Popsicle Bugs And Anti-Freeze Fleas: How Insects Survive Montana Winters
by Ashley King
Broadcast 11.15.2016 and 3.10 and 3.13.2020

snowfleas gathered on a log

Snowfleas (photo by Flickr user Lindsey, CC 2.0).



Every autumn I begin to wonder—where do all the bugs go? Unlike people, and other warm-blooded critters that can maintain a consistent internal temperature, insects cannot. So, you might wonder, what do insects do to survive the cold?

Insects have many strategies for surviving winter. Some of these strategies are unique to insects, and some are shared with other animals. For instance, some insects, like ladybugs, do something similar to bears—they hibernate. The adult insects find a warm spot to spend the winter, and frequently huddle in large groups to help conserve heat. During this time, ladybugs become less active and their need for food decreases dramatically.

Alternatively, because insects have several life stages, some of which are more active than others, some species just extend a relatively inactive stage. For example, beetles often spend the winter as pupae, the stage between a larva and an adult. When a beetle hatches from an egg, it is a larva, or grublike form.

Because larvae are pretty much eating machines, they store up plenty of food early to make it through the pupal stage without eating. Pupae only need to breathe, which allows them to remain in one spot and save energy. Beetle pupae often spend the winter protected from the harsh elements far underground or inside tree trunks.

Then again, some insects leave town altogether. For example, monarch butterflies travel up to 3,000 miles to find a warm spot to spend the winter. Monarchs west of the Rockies fly to the coast of California, while monarchs east of the divide travel to the mountains of Mexico, where millions of them cluster in trees at high elevations.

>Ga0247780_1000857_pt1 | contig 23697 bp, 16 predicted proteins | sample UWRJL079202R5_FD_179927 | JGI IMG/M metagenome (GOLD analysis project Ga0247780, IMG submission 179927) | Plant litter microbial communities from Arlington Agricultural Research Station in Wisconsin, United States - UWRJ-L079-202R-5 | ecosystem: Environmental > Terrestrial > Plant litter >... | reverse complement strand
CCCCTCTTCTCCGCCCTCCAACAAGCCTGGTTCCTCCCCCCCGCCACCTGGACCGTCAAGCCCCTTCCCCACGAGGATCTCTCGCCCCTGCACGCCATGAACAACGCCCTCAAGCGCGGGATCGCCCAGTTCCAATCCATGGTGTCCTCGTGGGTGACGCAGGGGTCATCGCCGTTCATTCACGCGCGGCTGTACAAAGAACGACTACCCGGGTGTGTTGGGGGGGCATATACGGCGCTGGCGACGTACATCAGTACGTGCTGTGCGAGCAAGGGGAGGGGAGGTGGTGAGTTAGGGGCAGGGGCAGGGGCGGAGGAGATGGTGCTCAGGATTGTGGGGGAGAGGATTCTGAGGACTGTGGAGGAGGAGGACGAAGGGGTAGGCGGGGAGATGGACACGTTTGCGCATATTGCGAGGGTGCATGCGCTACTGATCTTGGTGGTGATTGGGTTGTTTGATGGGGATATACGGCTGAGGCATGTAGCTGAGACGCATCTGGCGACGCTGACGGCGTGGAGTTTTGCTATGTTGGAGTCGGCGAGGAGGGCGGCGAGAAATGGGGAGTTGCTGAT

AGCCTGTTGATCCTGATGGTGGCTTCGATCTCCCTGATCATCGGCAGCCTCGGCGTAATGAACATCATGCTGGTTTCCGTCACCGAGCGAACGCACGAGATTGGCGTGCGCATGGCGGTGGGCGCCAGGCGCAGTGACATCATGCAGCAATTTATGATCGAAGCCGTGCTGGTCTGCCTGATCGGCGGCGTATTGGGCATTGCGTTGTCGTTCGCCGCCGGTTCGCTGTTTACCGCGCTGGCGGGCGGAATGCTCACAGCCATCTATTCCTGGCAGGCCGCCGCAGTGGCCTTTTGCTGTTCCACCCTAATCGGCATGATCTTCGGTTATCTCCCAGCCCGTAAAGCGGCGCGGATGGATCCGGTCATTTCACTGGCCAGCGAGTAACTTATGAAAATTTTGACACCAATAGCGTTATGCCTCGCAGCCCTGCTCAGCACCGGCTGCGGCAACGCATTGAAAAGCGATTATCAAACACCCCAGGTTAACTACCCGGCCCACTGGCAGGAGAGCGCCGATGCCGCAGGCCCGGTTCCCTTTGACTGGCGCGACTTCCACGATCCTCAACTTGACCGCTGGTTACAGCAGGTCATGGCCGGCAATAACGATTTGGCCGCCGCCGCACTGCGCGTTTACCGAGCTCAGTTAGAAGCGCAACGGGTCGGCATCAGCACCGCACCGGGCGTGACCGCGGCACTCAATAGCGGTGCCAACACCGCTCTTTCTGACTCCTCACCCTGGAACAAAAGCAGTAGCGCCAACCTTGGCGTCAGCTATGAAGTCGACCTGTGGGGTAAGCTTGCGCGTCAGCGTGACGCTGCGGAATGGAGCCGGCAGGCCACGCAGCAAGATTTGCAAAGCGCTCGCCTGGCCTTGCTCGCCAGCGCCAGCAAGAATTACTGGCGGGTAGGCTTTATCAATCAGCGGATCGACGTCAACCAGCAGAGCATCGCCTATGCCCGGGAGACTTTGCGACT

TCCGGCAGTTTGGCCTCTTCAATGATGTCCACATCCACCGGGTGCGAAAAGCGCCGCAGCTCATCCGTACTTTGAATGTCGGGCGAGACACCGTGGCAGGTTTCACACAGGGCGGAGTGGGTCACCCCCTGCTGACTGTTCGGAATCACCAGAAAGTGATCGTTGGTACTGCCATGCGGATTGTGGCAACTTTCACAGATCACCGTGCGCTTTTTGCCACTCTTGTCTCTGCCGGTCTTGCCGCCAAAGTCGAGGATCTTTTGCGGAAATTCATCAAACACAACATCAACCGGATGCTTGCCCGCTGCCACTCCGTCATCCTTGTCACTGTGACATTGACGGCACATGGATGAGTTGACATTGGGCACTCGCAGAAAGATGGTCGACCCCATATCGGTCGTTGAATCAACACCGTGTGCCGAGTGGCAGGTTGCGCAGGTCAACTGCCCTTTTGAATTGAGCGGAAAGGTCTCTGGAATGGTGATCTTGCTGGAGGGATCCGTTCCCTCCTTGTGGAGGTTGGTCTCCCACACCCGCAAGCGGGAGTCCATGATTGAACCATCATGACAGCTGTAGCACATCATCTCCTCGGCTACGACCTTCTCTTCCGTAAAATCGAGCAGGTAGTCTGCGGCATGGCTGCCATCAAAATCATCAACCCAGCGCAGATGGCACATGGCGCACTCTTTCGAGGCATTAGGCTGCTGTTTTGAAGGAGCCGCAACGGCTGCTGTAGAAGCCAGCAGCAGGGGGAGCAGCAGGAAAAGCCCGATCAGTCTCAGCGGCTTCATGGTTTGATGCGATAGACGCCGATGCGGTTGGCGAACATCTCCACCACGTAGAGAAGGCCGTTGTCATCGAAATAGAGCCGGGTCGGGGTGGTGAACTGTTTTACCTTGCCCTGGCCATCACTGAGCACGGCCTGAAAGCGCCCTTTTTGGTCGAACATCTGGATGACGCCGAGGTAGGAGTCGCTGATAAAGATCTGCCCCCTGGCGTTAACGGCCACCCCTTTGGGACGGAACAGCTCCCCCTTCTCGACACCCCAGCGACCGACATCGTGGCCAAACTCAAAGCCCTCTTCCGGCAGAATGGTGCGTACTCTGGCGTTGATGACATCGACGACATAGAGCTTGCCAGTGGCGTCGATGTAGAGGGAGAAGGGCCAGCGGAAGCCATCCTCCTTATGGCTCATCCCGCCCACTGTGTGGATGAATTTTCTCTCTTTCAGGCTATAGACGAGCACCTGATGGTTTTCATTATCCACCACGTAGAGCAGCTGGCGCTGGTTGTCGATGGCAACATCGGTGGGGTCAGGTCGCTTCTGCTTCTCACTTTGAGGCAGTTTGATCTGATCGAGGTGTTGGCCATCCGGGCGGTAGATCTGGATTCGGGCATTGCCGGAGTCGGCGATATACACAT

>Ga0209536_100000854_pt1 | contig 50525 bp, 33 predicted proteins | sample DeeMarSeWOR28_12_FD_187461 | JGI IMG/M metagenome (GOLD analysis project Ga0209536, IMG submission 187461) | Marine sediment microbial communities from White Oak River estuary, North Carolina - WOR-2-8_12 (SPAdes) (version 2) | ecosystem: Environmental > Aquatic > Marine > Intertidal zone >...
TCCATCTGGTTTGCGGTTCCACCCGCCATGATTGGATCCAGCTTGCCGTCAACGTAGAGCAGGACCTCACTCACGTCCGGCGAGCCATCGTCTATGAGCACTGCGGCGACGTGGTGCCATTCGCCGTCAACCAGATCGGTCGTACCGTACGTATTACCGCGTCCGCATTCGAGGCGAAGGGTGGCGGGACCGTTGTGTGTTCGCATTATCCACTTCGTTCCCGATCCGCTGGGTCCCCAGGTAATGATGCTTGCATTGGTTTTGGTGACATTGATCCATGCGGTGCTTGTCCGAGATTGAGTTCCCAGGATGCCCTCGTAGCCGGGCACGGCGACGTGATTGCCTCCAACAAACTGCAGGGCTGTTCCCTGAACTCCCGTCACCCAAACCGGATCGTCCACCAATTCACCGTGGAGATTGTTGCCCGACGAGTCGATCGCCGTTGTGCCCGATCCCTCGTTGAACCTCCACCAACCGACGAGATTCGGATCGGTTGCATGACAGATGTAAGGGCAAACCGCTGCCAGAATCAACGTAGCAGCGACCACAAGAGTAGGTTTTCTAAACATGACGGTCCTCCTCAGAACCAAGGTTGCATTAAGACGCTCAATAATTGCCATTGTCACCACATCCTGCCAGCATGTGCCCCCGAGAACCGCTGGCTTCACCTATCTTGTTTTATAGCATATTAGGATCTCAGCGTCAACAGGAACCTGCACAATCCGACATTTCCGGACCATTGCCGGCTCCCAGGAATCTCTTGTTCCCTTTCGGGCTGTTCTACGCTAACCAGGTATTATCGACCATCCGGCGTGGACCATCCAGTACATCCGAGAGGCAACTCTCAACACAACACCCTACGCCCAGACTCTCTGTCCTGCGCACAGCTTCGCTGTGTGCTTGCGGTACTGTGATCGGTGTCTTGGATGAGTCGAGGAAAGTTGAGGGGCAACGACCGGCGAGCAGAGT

monarch butterflies roosting

Photo by Flickr user Jane Kirkland, CC 2.0.

These groups, called roosts, form an amazing sea of orange that truly is one of the world’s natural wonders. However, insects don’t need to fly across the continent to be considered migratory. Some insects living high in the mountains, such as some flower-feeding beetles, simply fly to a lower elevation where it is warmer. But even this can be considered a long road trip for a tiny insect.

While some insects exhibit behavioral techniques to survive the winter, others undergo internal changes. Some insects don’t fight the temperatures; rather they allow their bodies to freeze and become living popsicles. They do this by producing chemicals that encourage freezing of the liquid in areas between the cells of their bodies, but not within the cells themselves.

If the cells themselves froze, they would expand and rupture and the insect would die. Instead, freezing of the liquid around cells pulls liquid out of cells, drying them so that they can’t freeze.  However, this method takes time; a rapid drop in temperature will kill the insect.

Other insects, like the snow fleas you might see later this winter hopping about in shadows on sunny days, prevent any liquid inside their bodies from freezing. They do so by making their own form of antifreeze. Just as in a car radiator, certain chemicals lower the freezing point of the liquid inside insects’ bodies, preventing it from freezing. Studies of these chemicals may someday allow us to better store organs for human transplantation, or make better ice cream.

But these chemicals can have a downside for insects. Insects don’t make them year-round because these chemicals can be deadly at warm temperatures. That’s why, when you see insects on a sunny winter day, they are typically hanging out in the shadows. If they spend too much time in the sun, they would get too warm and die, poisoned by the same chemicals they made in order to survive the cold.

So, if you spot insects hopping about on the snow this winter, try to avoid the temptation to pick them up. The heat from your hand could be too hot for them to handle.


Every week since 1991, Field Notes has inquired about Montana’s natural history. Field Notes are written by naturalists, students, and listeners about the puzzle-tree bark, eagle talons, woolly aphids, and giant puffballs of Western, Central and Southwestern Montana and aired weekly on Montana Public Radio.

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